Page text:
Samples yielded a range of calcium isotope levels, with carbonate cement having much higher values than shells. Changes through stratigraphy also exist. Calculated temperatures do not correlate with calcium isotope variations for 13 shells with paired analyses. Different Molluscs from the same or closely spaced horizons yielded similar calcium isotope ratios, suggesting no species-specific 'vital effects.' Variations in calcium isotope ratios coincide with excursions in sedimentological indicators of carbonate saturation from globally distributed locations, which presumably reflect fluctuations in seawater pH and (CO₃²⁻) forced by volcanic CO² emissions.

Diagenetic alteration of aragonitic Mollusc shells can increase the level of strontium relative to calcium and change oxygen and strontium isotope ratios, even when original mineralogy is mostly preserved. The three shells showing the highest strontium levels also have lower different calcium isotope ratios than shells with lower strontium levels from the same horizons, suggesting that diagenesis of aragonitic Mollusc shells also to affects calcium isotope ratios differently compared to bulk carbonate sediments and microfossils. Linzmeir et al. excluded these shells with anomalously high strontium from further interpretation.

Heavier calcium ions tend to precipitate out of the water column more rapidly, forming part of carbonate deposits on the seafloor. When the sea becomes acidified, these carbonate deposits are attacked, releasing the ions back into the seawater. This means that when the sea becomes acidified rapidly, there will be a spike in the level of heavier calcium isotopes in the water column, which can then be incorporated into the shells of marine organisms. Therefore if the shells of Molluscs from a section all show an increase in the ratio of heavier calcium isotopes at the same time, then this is likely to represent an increase in ocean acidification. Molluscs are known to preferentially incorporate higher levels of heavier isotopes in their shells, probably as a biproduct of the way their intracellular channels delivers ions to the extrapallial fluid, from which the shell precipitates, with the effect that they tend to give a stronger signal than other shell-forming animals, although the exact mechanism for this is unknown.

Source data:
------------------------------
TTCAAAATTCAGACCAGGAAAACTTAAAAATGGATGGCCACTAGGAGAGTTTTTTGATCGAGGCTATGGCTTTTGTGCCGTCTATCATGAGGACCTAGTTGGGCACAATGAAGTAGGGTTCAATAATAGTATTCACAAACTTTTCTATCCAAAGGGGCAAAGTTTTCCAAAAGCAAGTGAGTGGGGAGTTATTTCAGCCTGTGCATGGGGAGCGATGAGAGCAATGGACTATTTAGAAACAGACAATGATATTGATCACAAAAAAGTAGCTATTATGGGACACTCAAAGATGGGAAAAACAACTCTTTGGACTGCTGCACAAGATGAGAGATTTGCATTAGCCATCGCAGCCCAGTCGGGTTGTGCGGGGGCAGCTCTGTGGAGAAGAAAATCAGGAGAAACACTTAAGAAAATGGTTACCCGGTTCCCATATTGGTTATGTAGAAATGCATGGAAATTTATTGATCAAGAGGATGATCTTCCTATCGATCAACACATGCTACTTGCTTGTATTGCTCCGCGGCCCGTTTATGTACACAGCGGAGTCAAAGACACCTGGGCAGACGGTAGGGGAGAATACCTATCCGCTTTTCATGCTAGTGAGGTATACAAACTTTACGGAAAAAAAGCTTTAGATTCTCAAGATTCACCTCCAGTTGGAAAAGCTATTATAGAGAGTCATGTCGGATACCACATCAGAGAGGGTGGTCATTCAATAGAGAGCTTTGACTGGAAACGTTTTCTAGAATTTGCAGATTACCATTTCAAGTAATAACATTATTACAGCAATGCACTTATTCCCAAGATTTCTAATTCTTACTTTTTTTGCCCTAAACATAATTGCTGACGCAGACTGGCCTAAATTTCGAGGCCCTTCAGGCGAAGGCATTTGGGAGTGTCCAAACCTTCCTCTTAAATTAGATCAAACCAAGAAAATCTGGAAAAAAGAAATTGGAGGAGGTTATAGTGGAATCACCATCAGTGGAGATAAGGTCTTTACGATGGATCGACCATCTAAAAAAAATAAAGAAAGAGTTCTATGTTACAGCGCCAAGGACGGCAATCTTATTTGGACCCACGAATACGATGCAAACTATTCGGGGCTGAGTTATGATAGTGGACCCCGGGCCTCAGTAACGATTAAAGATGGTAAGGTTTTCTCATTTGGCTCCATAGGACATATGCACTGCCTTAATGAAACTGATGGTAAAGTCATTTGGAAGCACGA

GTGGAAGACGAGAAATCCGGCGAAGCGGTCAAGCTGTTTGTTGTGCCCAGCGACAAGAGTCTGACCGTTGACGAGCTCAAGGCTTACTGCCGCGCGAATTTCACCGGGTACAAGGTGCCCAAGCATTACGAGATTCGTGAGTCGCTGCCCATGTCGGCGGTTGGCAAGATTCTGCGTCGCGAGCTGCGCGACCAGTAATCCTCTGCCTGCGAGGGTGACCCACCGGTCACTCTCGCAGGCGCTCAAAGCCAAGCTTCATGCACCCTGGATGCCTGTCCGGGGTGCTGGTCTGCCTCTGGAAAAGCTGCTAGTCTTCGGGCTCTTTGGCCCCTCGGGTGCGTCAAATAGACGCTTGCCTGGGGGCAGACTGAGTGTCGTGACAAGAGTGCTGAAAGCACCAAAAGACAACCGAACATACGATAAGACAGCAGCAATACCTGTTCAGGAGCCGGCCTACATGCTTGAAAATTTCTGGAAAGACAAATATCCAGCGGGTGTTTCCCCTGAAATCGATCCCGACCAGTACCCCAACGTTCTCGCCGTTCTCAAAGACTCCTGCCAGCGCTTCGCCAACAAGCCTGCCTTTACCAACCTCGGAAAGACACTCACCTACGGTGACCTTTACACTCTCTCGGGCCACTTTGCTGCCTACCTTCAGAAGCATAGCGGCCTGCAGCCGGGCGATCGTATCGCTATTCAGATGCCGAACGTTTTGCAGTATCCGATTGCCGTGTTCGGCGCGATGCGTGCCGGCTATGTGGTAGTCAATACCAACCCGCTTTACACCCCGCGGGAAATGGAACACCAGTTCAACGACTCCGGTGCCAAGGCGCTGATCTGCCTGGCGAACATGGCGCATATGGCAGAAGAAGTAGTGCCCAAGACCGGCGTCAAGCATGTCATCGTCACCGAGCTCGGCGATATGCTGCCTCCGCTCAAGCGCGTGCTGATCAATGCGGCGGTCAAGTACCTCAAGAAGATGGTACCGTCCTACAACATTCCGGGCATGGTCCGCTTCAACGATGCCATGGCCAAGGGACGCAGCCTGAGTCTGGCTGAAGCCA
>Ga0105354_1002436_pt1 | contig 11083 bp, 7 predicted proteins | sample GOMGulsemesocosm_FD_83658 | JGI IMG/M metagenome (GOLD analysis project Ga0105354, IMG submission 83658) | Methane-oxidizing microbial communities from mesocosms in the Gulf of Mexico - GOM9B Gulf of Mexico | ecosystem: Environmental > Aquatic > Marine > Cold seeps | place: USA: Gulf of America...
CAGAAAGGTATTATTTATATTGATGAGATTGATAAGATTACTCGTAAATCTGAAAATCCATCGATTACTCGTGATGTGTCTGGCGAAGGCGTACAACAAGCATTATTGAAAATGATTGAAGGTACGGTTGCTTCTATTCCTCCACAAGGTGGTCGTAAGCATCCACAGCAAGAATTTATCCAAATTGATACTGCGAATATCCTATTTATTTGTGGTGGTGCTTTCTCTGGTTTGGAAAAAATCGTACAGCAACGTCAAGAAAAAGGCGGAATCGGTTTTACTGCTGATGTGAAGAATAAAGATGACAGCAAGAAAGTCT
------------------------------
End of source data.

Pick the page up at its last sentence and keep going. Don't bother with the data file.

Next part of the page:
The high-precision calcium isotope record through the Cretaceous-Palaeocene mass extinction displays considerable complexity driven by the response of biocalcifiers to volcanic CO₂ outgassing. In particular, the short time scales of carbonate saturation state variation point to biotic compensation rather than chemical compensation as the dampening mechanism to Ocean Acidification. The first positive excursion (rise in heavier calcium isotopes) corresponds to deep-sea warming and may indicate reduced saturation from CO₂ outgassing that was independent of the size of Deccan flows. The first negative excursion lags increased flow size but coincides with increased carbonate export, and a local extinction identified by statistical analysis of fossil occurrences. The minor extinction may relate to water depth change. The second positive excursion indicates a return to lower saturation due to either biocalcification recovery or renewed Ocean Acidification. Volcanic CO₂ inputs may have prolonged this excursion and stressed biocalcifiers, eventually causing increased carbonate saturation and thereby the negative excursion that begins below the Cretaceous-Palaeocene boundary, In total, Linzmeir et al.'s data suggests that Deccan volcanism perturbed ocean carbonate chemistry before the Cretaceous-Palaeocene boundary and further support the hypothesis that the combined effect of Deccan volcanism and the Chicxulub impact may have been necessary to drive the Cretaceous-Palaeocene mass extinction.